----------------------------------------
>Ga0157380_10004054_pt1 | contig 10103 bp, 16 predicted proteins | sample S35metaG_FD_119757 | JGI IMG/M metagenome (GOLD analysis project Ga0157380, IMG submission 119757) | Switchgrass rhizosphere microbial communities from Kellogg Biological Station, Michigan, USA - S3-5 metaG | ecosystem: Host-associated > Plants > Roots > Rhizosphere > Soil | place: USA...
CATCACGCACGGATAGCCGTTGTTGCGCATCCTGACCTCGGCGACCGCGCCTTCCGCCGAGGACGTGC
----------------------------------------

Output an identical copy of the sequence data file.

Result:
>Ga0157380_10004054_pt1 | contig 10103 bp, 16 predicted proteins | sample S35metaG_FD_119757 | JGI IMG/M metagenome (GOLD analysis project Ga0157380, IMG submission 119757) | Switchgrass rhizosphere microbial communities from Kellogg Biological Station, Michigan, USA - S3-5 metaG | ecosystem: Host-associated > Plants > Roots > Rhizosphere > Soil | place: USA...
CATCACGCACGGATAGCCGTTGTTGCGCATCCTGACCTCGGCGACCGCGCCTTCCGCCGAGGACGTGC